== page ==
Colin McArthur, in his essay "The Cultural Necessity of a Poor Celtic Cinema", proposes an oppositional relationship between 'homo oeconomicus', standing for Aryan European culture, and 'homo celticus', Celtic culture. He identifies the following traits: "urban/rural, civilized/uncivilized. barbered/hirsute. cultured/natural, 'masculine'/'feminine'" (118). He identifies the Celtic features as "all the negative features the European Bourgeois did not wish to have". McArthur's specific cinematic context here is not Irish but Scottish cinema, but he seems to have been talking about the very aspects that make PoitÃin so upsetting to respectable society and such a vibrant variation in the Irish nationalist struggle.

The way that Quinn represents the two selling agents is of prime concern, for they are everything that McArthur identifies as nasty and Celtic. One is merely a big oaf who does'nt say so much (Donal McCann) and the other, the proverbial brains of the operation, comes across as a very crude tough guy type (Niall Toibin)

ibín). Both are living on the fringes of this already marginalised society, and both are on the dole. They are, in short, a pair of no good bums. And yet, they are the two characters that Quinn spends the most time with, not the eccentric distiller. He forces his viewer to come to terms with their need to identify with characters that fit the Bourgeois norm by giving us anti-heroes that defy such norms in a loud, sometimes (self-)destructive way. Quinn, through these outcasts, shatters the stereotypes of the rugged men of nature struggling to forge a place for themselves along the rugged coastline. He insists that they be seen as products of a culture that is brutal and impoverished, which, as Rockett points out, is comparable to an urban existence(129).

Most important in the anti-romantic perspective that Quinn adopts here is the way that he shows Western life to be defined by frustration. The selling agents have their valuable poiti­n stolen by corrupt police officers, but even when they steal it back they are not satisfied. The scene where the selling agents arrive to terrorise the poiti­n-maker is really the harshest indicator of this kind of perpetual frustration: they flail about aimlessly and destructively, yelling for more poitin, which the distiller insists he does'nt have. This comes to an (anti) climax when Toibi­n tries to rape the daughter: his attempt ends in impotent failure. The one thing that McCann loves, his dog, ends up getting killed by the distiller, and he discovers the body in the final scene, as they are sinking in the boat. Life in this harsh rural environment is shown to be a constant struggle for only minimal payoff: the hope of living to get drunk another day. In the end, even this goal is frustrated.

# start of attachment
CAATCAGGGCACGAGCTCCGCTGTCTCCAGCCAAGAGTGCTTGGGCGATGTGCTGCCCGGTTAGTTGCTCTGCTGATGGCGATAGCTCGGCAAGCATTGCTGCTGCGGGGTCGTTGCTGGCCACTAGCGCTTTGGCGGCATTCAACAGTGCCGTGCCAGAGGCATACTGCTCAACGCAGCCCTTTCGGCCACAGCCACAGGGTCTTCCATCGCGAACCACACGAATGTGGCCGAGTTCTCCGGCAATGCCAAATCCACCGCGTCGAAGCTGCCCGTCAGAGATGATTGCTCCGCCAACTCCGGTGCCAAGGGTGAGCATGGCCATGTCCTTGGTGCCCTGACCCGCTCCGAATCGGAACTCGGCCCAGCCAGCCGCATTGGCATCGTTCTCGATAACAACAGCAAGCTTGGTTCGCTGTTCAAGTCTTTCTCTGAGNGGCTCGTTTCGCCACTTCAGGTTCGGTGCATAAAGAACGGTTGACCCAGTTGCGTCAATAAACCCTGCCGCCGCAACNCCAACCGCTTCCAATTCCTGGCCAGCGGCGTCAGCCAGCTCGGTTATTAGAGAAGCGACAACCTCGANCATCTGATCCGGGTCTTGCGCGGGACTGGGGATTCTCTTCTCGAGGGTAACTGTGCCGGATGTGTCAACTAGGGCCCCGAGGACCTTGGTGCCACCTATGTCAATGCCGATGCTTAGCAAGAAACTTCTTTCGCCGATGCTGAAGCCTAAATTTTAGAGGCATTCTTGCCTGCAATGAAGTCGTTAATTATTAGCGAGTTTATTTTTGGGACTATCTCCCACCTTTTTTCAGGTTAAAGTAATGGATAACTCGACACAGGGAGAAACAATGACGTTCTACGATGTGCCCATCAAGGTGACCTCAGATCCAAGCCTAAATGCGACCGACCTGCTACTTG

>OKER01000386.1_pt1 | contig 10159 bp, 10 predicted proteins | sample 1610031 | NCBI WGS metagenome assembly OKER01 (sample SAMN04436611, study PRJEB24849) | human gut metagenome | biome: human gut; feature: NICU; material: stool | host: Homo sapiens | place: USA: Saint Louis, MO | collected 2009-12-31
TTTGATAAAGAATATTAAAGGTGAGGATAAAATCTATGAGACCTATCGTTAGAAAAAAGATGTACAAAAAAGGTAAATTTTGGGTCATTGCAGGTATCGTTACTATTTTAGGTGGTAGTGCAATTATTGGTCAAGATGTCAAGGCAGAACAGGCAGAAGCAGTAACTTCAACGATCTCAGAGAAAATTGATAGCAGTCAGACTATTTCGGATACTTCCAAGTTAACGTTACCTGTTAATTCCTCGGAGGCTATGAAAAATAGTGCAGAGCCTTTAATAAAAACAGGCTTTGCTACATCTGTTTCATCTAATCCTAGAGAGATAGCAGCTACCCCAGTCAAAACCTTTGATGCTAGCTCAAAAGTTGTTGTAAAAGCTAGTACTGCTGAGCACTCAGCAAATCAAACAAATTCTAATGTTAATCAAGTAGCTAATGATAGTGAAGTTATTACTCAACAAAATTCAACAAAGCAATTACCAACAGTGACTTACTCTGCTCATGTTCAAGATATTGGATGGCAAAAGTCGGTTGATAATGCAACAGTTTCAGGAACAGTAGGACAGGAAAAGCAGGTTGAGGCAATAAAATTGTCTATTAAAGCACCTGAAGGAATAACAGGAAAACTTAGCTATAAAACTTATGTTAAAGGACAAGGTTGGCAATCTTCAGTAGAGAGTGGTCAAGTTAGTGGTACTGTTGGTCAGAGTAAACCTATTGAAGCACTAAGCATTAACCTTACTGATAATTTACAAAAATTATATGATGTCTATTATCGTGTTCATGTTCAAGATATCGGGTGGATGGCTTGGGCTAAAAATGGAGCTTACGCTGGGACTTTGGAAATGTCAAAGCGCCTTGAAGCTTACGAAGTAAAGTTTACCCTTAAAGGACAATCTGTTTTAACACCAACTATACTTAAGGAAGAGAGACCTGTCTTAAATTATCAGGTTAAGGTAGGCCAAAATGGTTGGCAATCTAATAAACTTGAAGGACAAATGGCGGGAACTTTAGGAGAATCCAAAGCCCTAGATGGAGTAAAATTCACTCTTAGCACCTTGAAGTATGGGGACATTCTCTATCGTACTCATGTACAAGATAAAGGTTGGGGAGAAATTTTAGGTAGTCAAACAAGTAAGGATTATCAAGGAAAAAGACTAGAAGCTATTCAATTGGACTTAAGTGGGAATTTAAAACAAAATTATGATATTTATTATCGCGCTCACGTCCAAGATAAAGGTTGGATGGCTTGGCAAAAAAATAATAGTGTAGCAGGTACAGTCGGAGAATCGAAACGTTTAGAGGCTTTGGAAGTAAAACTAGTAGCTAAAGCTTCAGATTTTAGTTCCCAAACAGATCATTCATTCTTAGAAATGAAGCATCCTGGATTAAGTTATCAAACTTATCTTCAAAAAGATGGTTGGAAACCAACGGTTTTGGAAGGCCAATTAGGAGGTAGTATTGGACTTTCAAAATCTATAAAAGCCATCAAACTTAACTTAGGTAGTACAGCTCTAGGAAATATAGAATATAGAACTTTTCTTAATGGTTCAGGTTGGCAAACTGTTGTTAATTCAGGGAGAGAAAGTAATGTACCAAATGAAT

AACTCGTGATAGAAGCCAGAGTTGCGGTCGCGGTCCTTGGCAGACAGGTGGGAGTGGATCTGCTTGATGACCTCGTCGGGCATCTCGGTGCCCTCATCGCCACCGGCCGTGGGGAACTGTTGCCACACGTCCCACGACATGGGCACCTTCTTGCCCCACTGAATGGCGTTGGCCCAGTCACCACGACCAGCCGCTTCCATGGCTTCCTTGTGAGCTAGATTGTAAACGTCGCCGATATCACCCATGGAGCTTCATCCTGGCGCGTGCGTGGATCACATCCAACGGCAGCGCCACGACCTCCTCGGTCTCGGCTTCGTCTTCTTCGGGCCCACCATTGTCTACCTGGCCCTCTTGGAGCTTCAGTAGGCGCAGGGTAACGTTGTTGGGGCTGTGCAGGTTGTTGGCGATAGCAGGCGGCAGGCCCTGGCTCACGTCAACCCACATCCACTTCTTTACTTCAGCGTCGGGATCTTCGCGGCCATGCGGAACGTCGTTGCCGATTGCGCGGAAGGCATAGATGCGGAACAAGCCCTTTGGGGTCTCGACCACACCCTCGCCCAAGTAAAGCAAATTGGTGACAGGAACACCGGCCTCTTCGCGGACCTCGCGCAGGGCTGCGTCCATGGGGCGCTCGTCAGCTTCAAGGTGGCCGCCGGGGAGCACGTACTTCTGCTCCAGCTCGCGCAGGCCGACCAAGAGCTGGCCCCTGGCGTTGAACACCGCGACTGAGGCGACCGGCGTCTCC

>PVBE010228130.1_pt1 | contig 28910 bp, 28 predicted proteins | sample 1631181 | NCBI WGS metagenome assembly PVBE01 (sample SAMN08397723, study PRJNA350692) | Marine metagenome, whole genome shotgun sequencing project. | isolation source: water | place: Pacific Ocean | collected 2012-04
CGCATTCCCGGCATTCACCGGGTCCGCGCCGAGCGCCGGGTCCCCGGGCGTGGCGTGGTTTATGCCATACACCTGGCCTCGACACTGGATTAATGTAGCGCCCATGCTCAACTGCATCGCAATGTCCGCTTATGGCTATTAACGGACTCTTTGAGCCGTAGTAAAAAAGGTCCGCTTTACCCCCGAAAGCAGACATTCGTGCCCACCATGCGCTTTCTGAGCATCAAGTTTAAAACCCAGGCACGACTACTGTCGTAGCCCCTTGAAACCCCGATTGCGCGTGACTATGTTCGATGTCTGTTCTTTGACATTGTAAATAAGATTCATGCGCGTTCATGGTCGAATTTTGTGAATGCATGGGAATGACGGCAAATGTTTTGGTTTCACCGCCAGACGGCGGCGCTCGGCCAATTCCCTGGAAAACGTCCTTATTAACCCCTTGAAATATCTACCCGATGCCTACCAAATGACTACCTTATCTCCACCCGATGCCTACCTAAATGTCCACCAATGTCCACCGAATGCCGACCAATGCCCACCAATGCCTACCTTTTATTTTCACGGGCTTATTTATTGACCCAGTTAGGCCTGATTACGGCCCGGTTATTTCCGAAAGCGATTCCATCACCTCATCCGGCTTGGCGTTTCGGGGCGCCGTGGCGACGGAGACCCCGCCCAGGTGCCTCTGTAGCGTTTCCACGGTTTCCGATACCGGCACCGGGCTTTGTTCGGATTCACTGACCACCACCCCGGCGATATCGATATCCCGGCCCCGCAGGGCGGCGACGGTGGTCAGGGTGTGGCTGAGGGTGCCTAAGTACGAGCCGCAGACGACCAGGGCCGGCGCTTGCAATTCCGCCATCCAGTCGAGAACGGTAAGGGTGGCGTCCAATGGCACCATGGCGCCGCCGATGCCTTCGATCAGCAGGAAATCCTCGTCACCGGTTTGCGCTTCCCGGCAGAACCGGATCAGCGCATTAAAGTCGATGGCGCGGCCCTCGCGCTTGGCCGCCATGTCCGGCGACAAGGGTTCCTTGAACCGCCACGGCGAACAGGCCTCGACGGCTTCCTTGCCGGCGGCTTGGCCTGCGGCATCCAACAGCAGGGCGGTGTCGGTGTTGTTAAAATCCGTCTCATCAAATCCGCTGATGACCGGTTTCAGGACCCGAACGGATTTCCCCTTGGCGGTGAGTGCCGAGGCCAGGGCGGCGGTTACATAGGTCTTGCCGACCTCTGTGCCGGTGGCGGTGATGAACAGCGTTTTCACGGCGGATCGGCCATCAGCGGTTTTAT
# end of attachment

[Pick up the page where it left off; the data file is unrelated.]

The film does, however, strike a blow for Irish nationalism in the way that Quinn insists on privileging the perspective of the marginalized, all in the name of showing us what its like to live in 'the real Ireland', which is how he identifies the Western Shore. Again a critique of modernity is implicit: it is the police, the only representatives of 'respectable' society in the entire film, who initiate all this trouble. It ends up that the poiti­n maker has his own mechanisms to deal with these treacherous employees, and this eventually works quite well. The society that Quinn evokes is harsh and frequently violent, but it is a distinct, fully functioning one not recognising the laws of 'civilized' Ireland. Martin McCloone ironically notes that "Poiti­n offer a deliberately unromantic view of the West of Ireland which, in cultural nationalism, was the repository of all those Gaelic, rural values which were to be the basis of Ireland's anti-modernist utopia"(159). Quinn certainly repudiates the romanticism attached to those 'Gaelic, rural values', but what this film is about is recognition that such values exist and continue to exist, not just in the way imagined by mainstream representation. The film ceratinly does not celebrate this rural way of life, but it does insist on its accurate representation, and in so doing validates it in a way that no romantic tale of man against nature ever could.

Again, a correspondence with third cinema is quite evident. While the film's style is not as flamboyant and jarring as Lament, it does reject Hollywood norms through its heavy use of long takes and long shots coupled with zooms, and this striving for an alternative film practise, even on a basic aesthetic level, is part of the Third cinema manifesto. Poitín is not actively agitational, but its rejection of bourgeois norms of representation is just as oppositional as anything in Lament. The film is a tract on what is a third world country within industrialized Europe, and it is made in direct opposition to conventional modes of cinema, both narrative and visual.



Quinn's most widely-discussed documentary has been the three-part work Atlantean, made for Irish state television. The film challenges the very notion of Celtic identity, arguing that the Irish are actually descended from seafaring peoples that also populate North Africa. The film once again rejects 'respectable' Aryan notions of Irish identity, in favour of a nationalist vision that validates the lives of those who work close to, and work hard on, the Irish land.